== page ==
Monday, 20 November 2017

Hammer Blow Struck at Cambrai



Tuesday 20th November 1917

A massive attack has been delivered today, driving towards the town of Cambrai. Readers may remember the 8th Battalion, Bedfordshire Regiment, mentioning that they had seen scores of tanks yesterday and, it is understood, it is these which have spearheaded the attack.

From all we have heard tremendous progress has been made and a breakthrough achieved. Often we at the front hear rumours of impending assaults, but nothing about this, which seems to have taken the enemy similarly by surprise.

As dawn was breaking the fury of a thousand guns pounded the German lines. Six divisions then went forward, along with over four hundred tanks. This huge blow drove like a steam-roller through the defences of the much-vaunted Hindenburg Line and we believe that, in some places, our men have advanced five miles. The villages of le Pave, la Vacquerie, Ribecourt, Marcoing, Havrincourt, and Graincourt have all fallen, though, annoyingly, Bourlon Ridge remains in enemy hands. 20th (Light) Division was about to cross the Escaut MasnieresCanal and attack Masnières but the weight of one of the tanks brought down the bridge it was crossing.

Only our friends the 51st (Highland) Division have encountered serious and stiff opposition. They have been held up attacking the village of Flesquières where, it has been reported, the enemy has been particularly effective at destroying and disabling the tanks. It is unknown whether they have some new weapon which has enabled them to hold up the land dreadnoughts(1). However this may be, old military hands have remarked that Flesquières now seems all but surrounded by the success achieved on both flanks and that the Germans will have to evacuate it or risk surrender.

Such a decisive stroke, it is hoped may finally land the knock-out punch which ruptures the enemy lines and results in widespread cavalry operations in the enemy rear.

We have heard from the adjutant of 8th Bedfords, part of 6th Division, which seized Marcoing and Ribecourt. The story of their day is as follows: they were ready for the attack before five o’clock this morning and just after six the tanks began their advance. Ten minutes later the artillery opened up “with a deafening roar and in blaze of fire”. The Germans were able to put only a feeble barrage into no-man’s land and at 6.35 the first wave of infantry passed over the line of enemy outposts “the Battalion going over well, men lighting pipes and cigarettes on their way” as the adjutant remarked.

By 6.45 the Hindenburg Line was in sight and just after seven, word came back that the Battalion had taken its first objective which was the main Hindenburg Line - front line and support trenches on a frontage of 650 yards running east from the road from Villers-Plouich to Ribecourt. At 7.20 a German officer and six of his men arrived as prisoners at Battalion Headquarters. Just before 8 o’clock B Company under Captain N C F Nixon had captured all its objectives. At ten minutes past eight another 23 prisoners arrived at headquarters which, a few minutes later re-located to the captured German trenches in the Hindenburg Line. Prisoners were now coming in thick and fast and the enemy was undoubtlessly on the run. Eventually five German officers and two hundred other ranks were captured by the Bedfords, including a battalion commander, a medical officer and a staff lieutenant. The Battalion now began to consolidate its position.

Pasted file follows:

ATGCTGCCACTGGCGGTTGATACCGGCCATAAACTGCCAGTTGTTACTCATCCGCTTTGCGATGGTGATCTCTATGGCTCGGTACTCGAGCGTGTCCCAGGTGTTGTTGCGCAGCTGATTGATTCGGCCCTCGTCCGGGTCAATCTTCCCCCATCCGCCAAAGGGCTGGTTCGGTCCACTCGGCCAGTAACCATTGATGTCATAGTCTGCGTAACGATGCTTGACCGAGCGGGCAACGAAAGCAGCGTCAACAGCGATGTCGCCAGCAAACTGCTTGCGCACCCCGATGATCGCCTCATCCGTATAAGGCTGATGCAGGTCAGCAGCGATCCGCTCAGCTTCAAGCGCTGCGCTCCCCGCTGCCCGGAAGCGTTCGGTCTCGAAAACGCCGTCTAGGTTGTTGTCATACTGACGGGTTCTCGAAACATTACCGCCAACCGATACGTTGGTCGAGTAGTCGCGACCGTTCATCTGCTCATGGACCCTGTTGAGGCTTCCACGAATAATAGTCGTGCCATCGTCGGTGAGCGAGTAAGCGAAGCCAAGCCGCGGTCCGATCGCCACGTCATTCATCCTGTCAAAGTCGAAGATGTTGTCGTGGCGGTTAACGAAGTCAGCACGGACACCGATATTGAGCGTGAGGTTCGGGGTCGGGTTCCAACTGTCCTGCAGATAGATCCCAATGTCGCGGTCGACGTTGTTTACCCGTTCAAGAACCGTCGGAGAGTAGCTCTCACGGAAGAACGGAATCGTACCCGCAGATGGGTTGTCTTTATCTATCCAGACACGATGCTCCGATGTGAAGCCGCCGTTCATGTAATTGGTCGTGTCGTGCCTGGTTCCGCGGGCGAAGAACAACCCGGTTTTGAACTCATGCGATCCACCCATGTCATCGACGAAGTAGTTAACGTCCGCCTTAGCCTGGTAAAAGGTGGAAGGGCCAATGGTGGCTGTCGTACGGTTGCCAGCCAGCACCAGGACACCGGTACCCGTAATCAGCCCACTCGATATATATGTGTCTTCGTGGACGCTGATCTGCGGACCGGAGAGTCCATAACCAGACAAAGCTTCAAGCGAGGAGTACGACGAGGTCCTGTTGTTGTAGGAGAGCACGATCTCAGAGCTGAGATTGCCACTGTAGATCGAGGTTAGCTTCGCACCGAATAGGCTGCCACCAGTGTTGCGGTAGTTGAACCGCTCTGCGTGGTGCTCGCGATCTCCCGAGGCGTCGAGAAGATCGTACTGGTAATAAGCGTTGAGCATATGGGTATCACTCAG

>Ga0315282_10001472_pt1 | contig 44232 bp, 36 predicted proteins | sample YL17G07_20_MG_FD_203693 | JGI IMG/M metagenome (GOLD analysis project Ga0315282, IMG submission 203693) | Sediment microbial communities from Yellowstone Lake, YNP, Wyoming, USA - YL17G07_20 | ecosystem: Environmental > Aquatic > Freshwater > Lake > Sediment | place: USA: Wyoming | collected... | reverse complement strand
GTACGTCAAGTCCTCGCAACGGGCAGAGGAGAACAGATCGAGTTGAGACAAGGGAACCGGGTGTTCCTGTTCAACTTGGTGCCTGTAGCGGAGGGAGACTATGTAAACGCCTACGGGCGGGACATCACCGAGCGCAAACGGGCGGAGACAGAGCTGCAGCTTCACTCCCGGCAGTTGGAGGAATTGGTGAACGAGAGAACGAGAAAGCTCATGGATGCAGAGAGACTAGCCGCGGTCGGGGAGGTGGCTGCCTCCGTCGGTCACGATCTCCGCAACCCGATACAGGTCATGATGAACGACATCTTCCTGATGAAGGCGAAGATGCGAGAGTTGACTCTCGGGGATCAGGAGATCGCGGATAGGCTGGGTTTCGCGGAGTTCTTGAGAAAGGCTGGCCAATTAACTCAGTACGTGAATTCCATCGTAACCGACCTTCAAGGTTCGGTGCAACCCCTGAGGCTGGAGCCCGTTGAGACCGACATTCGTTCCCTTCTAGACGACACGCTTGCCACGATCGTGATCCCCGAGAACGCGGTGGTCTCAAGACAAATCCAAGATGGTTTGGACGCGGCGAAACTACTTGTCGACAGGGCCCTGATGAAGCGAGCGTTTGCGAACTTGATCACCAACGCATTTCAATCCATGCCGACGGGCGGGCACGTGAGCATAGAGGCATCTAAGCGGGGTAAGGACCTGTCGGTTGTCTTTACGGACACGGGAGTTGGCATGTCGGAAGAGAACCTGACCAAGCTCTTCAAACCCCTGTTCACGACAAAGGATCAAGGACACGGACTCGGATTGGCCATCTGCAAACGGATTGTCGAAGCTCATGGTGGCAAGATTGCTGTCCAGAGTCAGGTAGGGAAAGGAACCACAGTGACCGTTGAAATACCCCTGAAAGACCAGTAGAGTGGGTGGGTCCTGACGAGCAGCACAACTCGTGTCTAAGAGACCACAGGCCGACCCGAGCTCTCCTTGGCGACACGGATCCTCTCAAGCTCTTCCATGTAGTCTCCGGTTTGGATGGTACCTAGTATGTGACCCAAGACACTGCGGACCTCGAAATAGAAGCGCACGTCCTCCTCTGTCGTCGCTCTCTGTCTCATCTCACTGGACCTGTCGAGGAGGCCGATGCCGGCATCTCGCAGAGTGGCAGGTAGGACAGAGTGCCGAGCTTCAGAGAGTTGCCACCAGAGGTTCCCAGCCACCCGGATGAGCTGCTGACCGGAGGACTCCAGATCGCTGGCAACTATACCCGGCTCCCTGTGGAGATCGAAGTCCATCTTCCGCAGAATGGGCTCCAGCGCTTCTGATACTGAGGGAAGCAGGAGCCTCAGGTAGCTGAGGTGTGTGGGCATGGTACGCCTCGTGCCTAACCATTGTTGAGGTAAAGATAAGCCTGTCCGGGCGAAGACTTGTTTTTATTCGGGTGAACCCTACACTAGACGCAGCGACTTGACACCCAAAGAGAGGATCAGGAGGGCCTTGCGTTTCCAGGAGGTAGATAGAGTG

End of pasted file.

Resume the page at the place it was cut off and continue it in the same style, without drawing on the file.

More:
About 1.30 pm a pack animal convoy arrived with water and ammunition. As stock was taken it transpired that the 8th Battalion had lost one officer killed and two wounded, ten other ranks killed and 38 wounded or missing. The fine weather of the morning then began to turn to rain. The adjutant finished his report by saying: “A very successful day and all ranks in high spirits quite ready for further action. The tanks did very good work”.

An air of excitement prevails here, behind the lines. There will be many a sleepless night and when fitful sleep comes, it will be with fitful dreams of final victory.

Source: X550/9/1


(1) The Germans here, who knocked out 28 tanks, had trained especially in anti-tank tactics and had experience in fighting against French tanks en-masse in the Nivelle Offensive of Spring 1917. In addition 51st Division’s commanding officer, Major-General George Montague Harper, over-ruled the tactics which the Tank Corps employed elsewhere on the battlefield. It has long been thought that in supplanting these tactics with some of his own invention that Harper materially assisted in the poor performance at Flesquières, though some have now questioned this. He was promoted to command IV Corps in March 1918.

Roll of Honour - 20th November 1917


Killed in Action

5th Battalion
  • Second Lieutenant Hugh Frederick Raleigh AMESBURY, 27, attached 8th Battalion, D Company, son of Major Frederick Cholmondeley Dering Amesbury, Indian Army, and Henrietta Ferris Amesbury; husband of Emma Mary of London; born Gujranwala [India], served with 1st Division, Canadian Expeditionary Force and 2nd Battle of Ypres and on the Somme, wounded at Thiepval, July 1916 (Ribecourt British Cemetery)
  • Second Lieutenant Henry Noel Francis FORGE, 19, attached 8th Battalion, son of Rev John Francis and Anna Louisa Forge of Walmley Vicarage [Warwickshire] (Villers-Plouich Communal Cemetery)

8th Battalion: Battle of Cambrai: successful attack at Highland Ridge near Villers-Plouich
  • 16816 Private Frederick BOURNE, 21, born Deptford [London], son of James and Mary Bourne of 50 Godolphin Road, Shepherd's Bush [London] (Ribecourt British Cemetery)
  • 22792 Private Jack BUCKLE, 21, son of Rebecca Buckle of Chalton (Mogerhanger) (Ribecourt British Cemetery)
  • 40239 Private Sidney Walter DANN, ex-5512 Norfolk Regiment, son of Alfred Dann of 113 Bull Close Road, Norwich [Norfolk], and late Maria Dann (Ribecourt British Cemetery)
  • 40253 Private Sidney FOSTER, 23, ex-5346 Norfolk Regiment, born Norwich [Norfolk], son of M A Matthews of Millers Square, Attleborough [Norfolk] (Ribecourt British Cemetery)
  • 203058 Private Francis Charles FREESTONE, born and resided Wansford [Peterborough] (Villers-Plouich Communal Cemetery)
  • 33801 Private William GROOM, 20, son of Avis Groom of 16 Bower Lane, Eaton Bray (Ribecourt British Cemetery)